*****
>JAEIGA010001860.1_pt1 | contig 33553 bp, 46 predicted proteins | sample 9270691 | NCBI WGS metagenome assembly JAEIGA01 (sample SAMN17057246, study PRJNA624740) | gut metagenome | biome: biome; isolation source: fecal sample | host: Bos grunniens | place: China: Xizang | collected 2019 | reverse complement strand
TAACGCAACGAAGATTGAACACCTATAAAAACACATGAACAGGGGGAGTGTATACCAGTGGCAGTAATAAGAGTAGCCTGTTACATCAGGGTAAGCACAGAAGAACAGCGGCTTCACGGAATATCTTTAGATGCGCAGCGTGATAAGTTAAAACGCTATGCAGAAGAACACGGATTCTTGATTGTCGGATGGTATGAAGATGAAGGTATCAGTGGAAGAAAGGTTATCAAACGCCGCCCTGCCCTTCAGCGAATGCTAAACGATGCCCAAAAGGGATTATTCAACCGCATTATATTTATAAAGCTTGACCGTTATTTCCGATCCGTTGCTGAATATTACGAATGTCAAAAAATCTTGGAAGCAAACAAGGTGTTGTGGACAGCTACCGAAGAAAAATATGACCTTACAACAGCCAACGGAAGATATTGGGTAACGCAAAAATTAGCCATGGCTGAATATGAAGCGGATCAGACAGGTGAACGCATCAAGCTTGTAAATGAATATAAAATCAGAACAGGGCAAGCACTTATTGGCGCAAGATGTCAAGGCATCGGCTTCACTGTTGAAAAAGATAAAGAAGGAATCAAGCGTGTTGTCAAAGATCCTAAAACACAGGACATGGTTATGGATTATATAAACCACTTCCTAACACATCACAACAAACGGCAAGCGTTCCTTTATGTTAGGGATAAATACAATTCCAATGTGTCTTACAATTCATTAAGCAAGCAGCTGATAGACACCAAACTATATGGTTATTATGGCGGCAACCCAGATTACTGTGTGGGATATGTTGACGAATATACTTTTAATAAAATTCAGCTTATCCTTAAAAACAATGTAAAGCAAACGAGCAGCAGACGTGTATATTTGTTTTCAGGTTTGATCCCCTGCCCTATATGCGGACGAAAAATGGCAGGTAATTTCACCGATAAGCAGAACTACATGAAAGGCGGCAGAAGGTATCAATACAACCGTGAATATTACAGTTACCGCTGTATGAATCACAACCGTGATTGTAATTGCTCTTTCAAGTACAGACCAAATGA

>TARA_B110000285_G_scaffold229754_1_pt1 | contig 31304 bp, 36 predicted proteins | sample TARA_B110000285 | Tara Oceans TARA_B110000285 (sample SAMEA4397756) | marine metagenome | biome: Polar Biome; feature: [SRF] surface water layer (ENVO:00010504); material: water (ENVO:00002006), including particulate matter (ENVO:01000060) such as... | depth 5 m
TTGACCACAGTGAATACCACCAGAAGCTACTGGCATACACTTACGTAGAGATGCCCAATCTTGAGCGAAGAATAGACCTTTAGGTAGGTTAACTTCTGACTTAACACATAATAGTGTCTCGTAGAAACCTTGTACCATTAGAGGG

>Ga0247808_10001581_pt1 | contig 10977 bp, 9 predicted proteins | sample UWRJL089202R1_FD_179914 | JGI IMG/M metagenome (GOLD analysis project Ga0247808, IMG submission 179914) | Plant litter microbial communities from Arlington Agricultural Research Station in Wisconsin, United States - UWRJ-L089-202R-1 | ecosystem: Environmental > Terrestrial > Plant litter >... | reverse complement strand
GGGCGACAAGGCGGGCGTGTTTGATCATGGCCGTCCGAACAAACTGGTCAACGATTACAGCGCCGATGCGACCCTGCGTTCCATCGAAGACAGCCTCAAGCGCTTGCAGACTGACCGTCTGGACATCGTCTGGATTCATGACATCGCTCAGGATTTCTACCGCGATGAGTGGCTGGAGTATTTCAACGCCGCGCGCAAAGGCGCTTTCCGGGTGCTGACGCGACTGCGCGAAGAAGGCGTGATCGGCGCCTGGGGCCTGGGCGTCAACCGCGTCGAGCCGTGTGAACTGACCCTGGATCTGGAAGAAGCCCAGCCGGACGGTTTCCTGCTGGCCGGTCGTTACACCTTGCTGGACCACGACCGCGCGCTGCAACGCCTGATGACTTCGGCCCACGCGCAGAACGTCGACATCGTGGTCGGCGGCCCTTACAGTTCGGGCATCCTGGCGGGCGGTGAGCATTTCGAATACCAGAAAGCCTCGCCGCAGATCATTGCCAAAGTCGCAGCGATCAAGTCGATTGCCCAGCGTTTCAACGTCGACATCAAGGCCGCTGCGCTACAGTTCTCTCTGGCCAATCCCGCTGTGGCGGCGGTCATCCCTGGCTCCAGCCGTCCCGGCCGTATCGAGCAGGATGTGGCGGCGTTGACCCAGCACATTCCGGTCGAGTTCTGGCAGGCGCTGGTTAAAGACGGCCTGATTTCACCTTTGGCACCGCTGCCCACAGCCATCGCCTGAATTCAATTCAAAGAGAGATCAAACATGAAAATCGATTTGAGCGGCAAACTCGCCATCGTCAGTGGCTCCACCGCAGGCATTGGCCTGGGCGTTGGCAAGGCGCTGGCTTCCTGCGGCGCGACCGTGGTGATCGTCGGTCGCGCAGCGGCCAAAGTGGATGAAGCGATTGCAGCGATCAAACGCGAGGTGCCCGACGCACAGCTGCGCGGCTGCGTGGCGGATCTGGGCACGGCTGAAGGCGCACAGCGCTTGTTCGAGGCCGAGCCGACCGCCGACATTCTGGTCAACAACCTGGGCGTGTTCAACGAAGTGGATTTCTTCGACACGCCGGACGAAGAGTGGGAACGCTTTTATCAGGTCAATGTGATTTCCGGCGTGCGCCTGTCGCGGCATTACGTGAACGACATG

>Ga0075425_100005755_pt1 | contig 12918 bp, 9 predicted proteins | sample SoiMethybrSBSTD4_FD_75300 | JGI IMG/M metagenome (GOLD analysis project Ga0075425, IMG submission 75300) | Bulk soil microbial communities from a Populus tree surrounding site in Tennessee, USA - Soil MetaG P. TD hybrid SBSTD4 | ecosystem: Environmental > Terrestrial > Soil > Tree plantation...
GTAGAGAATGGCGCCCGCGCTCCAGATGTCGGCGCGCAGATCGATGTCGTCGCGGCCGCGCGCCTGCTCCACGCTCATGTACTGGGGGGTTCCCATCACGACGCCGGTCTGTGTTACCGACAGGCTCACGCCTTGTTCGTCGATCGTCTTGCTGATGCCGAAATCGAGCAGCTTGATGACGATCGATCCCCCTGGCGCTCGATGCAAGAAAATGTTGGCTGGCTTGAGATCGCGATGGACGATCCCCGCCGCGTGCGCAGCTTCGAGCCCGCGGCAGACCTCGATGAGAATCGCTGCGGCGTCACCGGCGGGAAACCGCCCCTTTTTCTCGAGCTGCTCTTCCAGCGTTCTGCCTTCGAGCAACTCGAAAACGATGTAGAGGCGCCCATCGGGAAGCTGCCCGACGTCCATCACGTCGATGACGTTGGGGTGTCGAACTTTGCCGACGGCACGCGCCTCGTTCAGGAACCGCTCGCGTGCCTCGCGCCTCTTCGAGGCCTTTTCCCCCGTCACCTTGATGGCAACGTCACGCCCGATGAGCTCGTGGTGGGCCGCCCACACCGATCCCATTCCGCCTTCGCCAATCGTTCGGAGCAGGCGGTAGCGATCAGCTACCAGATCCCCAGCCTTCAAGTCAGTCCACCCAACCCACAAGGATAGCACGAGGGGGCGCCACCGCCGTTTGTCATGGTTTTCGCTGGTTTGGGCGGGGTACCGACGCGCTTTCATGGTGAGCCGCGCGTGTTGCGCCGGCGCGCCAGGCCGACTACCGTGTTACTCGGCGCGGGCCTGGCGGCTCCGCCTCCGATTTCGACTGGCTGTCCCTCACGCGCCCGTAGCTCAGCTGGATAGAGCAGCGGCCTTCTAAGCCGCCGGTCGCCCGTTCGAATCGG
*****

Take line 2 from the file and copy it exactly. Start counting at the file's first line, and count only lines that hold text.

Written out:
TAACGCAACGAAGATTGAACACCTATAAAAACACATGAACAGGGGGAGTGTATACCAGTGGCAGTAATAAGAGTAGCCTGTTACATCAGGGTAAGCACAGAAGAACAGCGGCTTCACGGAATATCTTTAGATGCGCAGCGTGATAAGTTAAAACGCTATGCAGAAGAACACGGATTCTTGATTGTCGGATGGTATGAAGATGAAGGTATCAGTGGAAGAAAGGTTATCAAACGCCGCCCTGCCCTTCAGCGAATGCTAAACGATGCCCAAAAGGGATTATTCAACCGCATTATATTTATAAAGCTTGACCGTTATTTCCGATCCGTTGCTGAATATTACGAATGTCAAAAAATCTTGGAAGCAAACAAGGTGTTGTGGACAGCTACCGAAGAAAAATATGACCTTACAACAGCCAACGGAAGATATTGGGTAACGCAAAAATTAGCCATGGCTGAATATGAAGCGGATCAGACAGGTGAACGCATCAAGCTTGTAAATGAATATAAAATCAGAACAGGGCAAGCACTTATTGGCGCAAGATGTCAAGGCATCGGCTTCACTGTTGAAAAAGATAAAGAAGGAATCAAGCGTGTTGTCAAAGATCCTAAAACACAGGACATGGTTATGGATTATATAAACCACTTCCTAACACATCACAACAAACGGCAAGCGTTCCTTTATGTTAGGGATAAATACAATTCCAATGTGTCTTACAATTCATTAAGCAAGCAGCTGATAGACACCAAACTATATGGTTATTATGGCGGCAACCCAGATTACTGTGTGGGATATGTTGACGAATATACTTTTAATAAAATTCAGCTTATCCTTAAAAACAATGTAAAGCAAACGAGCAGCAGACGTGTATATTTGTTTTCAGGTTTGATCCCCTGCCCTATATGCGGACGAAAAATGGCAGGTAATTTCACCGATAAGCAGAACTACATGAAAGGCGGCAGAAGGTATCAATACAACCGTGAATATTACAGTTACCGCTGTATGAATCACAACCGTGATTGTAATTGCTCTTTCAAGTACAGACCAAATGA